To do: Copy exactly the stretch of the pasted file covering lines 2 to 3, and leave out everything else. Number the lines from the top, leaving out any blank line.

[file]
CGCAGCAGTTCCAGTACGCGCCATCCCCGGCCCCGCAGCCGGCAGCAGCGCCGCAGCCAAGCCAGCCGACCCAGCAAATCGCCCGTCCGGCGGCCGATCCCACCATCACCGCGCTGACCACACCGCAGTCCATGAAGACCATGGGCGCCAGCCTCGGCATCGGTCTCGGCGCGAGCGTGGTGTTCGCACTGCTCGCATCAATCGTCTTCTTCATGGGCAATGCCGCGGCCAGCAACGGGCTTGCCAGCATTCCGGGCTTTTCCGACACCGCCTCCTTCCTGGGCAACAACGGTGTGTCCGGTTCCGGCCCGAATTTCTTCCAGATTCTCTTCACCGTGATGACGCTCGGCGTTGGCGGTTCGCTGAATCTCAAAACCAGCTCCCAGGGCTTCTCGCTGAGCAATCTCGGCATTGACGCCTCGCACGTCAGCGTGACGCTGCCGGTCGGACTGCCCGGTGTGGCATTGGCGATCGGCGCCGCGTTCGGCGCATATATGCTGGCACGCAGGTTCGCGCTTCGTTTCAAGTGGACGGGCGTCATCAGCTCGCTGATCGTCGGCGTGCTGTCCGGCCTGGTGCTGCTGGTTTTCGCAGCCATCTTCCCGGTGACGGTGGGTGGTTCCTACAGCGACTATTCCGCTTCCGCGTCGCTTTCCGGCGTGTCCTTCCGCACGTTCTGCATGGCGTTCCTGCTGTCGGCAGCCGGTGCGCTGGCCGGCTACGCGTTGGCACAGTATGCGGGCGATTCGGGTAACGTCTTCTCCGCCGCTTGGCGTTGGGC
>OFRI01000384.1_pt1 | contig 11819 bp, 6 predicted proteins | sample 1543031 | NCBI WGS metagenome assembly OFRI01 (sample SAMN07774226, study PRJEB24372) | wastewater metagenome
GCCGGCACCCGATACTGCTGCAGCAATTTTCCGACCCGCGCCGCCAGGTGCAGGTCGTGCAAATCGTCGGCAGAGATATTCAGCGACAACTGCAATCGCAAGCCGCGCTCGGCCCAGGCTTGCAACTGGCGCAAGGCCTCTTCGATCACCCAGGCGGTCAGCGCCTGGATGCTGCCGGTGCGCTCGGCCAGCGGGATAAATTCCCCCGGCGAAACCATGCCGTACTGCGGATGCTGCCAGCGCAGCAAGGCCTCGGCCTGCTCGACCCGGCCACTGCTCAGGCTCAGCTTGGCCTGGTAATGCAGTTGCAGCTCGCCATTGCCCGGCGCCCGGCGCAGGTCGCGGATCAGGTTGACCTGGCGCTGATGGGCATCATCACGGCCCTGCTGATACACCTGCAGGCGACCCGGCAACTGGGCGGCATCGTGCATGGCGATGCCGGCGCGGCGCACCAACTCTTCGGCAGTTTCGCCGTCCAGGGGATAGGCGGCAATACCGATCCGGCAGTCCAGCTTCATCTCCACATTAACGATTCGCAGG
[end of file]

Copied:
>OFRI01000384.1_pt1 | contig 11819 bp, 6 predicted proteins | sample 1543031 | NCBI WGS metagenome assembly OFRI01 (sample SAMN07774226, study PRJEB24372) | wastewater metagenome
GCCGGCACCCGATACTGCTGCAGCAATTTTCCGACCCGCGCCGCCAGGTGCAGGTCGTGCAAATCGTCGGCAGAGATATTCAGCGACAACTGCAATCGCAAGCCGCGCTCGGCCCAGGCTTGCAACTGGCGCAAGGCCTCTTCGATCACCCAGGCGGTCAGCGCCTGGATGCTGCCGGTGCGCTCGGCCAGCGGGATAAATTCCCCCGGCGAAACCATGCCGTACTGCGGATGCTGCCAGCGCAGCAAGGCCTCGGCCTGCTCGACCCGGCCACTGCTCAGGCTCAGCTTGGCCTGGTAATGCAGTTGCAGCTCGCCATTGCCCGGCGCCCGGCGCAGGTCGCGGATCAGGTTGACCTGGCGCTGATGGGCATCATCACGGCCCTGCTGATACACCTGCAGGCGACCCGGCAACTGGGCGGCATCGTGCATGGCGATGCCGGCGCGGCGCACCAACTCTTCGGCAGTTTCGCCGTCCAGGGGATAGGCGGCAATACCGATCCGGCAGTCCAGCTTCATCTCCACATTAACGATTCGCAGG